How to make the most of a zero-commission world

A trader works on the trading floor at the New York Stock Exchange (NYSE) in New York City
A trader works on the trading floor at the New York Stock Exchange (NYSE) in New York City, U.S., September 3, 2019. REUTERS/Andrew Kelly

November 14, 2019

By Beth Pinsker

NEW YORK (Reuters) – How interested are people in trading stocks for free?

Very.

In early October, after TD Ameritrade announced it was switching to zero commissions from $6.95 on most trades, client call volume increased 20% and new client call volume shot up 40%, the company said.

But that does not mean that there is a whole new cadre of day traders swapping exchange-traded funds every hour, even as the likes of E-Trade, Fidelity and Schwab joined the fray to offer zero commissions.

At Schwab, trading volume actually decreased in October, according to the company.

“We see zero commissions as a way to provide access and lower friction to people who want to buy in a brokerage account or elsewhere. We don’t think people will trade actively,” said Rob Williams, vice president of financial planning at Charles Schwab and a certified financial planner.

As investors wade cautiously into this new world of free trading, here is how to make the most of it as well as what to avoid:

*Retirement accounts

Zero commissions will not make much difference in workplace 401(k) plans (or your college savings 529 account), which heavily favor target-date mutual funds that you typically set once and do not trade again until you cash out.

But you could change the way you deal with the existing balance in your rollover individual retirement account (IRA) or Roth IRA, and any new contributions you make, where clients lean more toward low-cost index ETFs.

If you are a once-a-year contributor, you might want to think about stretching that out – known as dollar-cost averaging – so you are not dependent on how the market is doing on any one particular day.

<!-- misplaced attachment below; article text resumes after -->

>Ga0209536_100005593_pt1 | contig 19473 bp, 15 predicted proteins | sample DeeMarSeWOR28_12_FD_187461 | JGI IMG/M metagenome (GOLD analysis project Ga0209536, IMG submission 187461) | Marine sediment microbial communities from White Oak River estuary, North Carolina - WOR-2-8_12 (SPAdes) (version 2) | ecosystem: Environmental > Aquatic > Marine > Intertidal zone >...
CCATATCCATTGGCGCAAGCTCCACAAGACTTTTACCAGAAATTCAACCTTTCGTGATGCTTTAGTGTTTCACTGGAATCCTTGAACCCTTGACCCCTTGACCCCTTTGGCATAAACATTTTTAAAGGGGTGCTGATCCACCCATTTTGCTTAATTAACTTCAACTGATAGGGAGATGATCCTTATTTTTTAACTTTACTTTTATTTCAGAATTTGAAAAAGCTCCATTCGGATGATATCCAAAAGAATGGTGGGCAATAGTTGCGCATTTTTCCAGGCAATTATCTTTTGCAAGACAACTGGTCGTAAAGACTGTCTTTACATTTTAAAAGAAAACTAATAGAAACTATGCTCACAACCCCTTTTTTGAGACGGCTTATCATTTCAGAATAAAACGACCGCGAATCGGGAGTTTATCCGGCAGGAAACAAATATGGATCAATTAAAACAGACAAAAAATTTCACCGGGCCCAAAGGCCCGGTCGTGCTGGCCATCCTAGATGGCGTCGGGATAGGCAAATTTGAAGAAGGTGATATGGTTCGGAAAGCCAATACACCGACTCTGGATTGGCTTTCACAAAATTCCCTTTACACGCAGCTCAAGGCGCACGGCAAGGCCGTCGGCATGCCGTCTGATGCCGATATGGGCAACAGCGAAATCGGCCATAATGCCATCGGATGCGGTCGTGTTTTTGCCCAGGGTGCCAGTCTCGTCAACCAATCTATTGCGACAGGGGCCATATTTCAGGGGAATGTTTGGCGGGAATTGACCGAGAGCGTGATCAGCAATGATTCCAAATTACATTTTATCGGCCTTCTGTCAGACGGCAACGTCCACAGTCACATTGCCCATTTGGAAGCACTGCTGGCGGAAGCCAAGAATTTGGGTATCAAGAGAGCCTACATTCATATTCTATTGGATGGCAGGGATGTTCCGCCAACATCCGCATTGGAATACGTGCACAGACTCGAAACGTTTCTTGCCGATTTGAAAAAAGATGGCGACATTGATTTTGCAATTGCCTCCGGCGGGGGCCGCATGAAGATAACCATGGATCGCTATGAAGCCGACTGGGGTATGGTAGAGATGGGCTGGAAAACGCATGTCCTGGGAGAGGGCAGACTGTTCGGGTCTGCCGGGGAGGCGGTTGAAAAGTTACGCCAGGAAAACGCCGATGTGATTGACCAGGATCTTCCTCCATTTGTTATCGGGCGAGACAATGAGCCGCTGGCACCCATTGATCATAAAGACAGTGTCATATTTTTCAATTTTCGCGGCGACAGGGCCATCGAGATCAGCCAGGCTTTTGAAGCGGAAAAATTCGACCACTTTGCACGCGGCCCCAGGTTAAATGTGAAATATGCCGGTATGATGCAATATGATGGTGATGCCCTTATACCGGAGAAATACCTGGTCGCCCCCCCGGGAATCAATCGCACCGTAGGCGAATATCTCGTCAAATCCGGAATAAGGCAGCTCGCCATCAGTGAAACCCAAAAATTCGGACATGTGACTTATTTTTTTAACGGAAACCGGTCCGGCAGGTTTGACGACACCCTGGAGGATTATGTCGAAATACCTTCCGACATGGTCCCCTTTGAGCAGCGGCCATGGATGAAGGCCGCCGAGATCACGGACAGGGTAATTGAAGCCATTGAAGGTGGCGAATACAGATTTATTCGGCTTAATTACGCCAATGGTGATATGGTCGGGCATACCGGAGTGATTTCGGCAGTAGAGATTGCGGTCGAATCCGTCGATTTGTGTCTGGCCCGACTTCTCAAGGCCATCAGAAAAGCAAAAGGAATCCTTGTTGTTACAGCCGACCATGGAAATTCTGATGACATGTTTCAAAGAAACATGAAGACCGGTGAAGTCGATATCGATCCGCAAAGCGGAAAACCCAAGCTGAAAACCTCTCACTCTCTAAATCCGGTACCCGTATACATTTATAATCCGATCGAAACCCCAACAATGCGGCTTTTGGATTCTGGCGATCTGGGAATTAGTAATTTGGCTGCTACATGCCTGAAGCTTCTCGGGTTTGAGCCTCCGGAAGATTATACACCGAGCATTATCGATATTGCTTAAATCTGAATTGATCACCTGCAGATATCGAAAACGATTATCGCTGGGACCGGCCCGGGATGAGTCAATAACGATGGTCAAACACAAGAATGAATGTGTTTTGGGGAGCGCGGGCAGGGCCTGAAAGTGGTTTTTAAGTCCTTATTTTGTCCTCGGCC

“I think this is a great opportunity for those folks to dollar-cost-average and invest in smaller increments and get involved in stocks that you might not have gotten involved in before,” said Josh Rowe-Heupler, general manager of investing for LendingTree.

You can also save money rebalancing, which you need to do if market forces sway your portfolio away from your long-term goals.

At the investment management firm Rebalance, clients are saving about $35 a pop for twice yearly rebalancing, said Mitch Tuchman, managing director and chief investment officer.

“The end of commission marks the end of a conflicted way of doing business that has been in place since the beginning of the stock market. We can now put a stake in the ground and say it’s dead,” Tuchman said.

* Investing small amounts

Before October, if you had $100 to save, your options were not good for investing because even a $4.95 transaction fee would eat significantly into your potential returns. You might be discouraged from doing positive things, like saving in your triple-tax-free Health Savings Account or putting just a little bit of money into a Roth IRA.

“Many times customers don’t realize that they leave their money in cash for a long time – longer than they think,” said Ram Subramaniam, president of Fidelity Brokerage Services, where cash in brokerage accounts earns 1.33% at the moment. “One of the first do’s is to make sure whatever cash you have works for you.”

* Emergency funds

Not all cash is meant to be invested, however.

“It’s very prudent to have emergency funds,” said Steve Quirk, vice president of trading and education at TD Ameritrade. But, that said, investors know how little interest they earn on cash. When they see the S&P 500 up more than 20% for the year, they want to participate in that.

“Now you can, at least in a portion,” Quirk said, because with ETFs you can get in and out in milliseconds for no cost.

As for those who worry about investors hooked on trading, Quirk draws the analogy with exercising: “If health clubs were suddenly free, are we nervous that people will overexercise? You just have to do it in a prudent manner.”

(The story corrects that ‘most’ trades are free instead of ‘all in the 3rd paragraph.)

(Follow us @ReutersMoney or at http://www.reuters.com/finance/personal-finance; Editing by Lauren Young and Jonathan Oatis)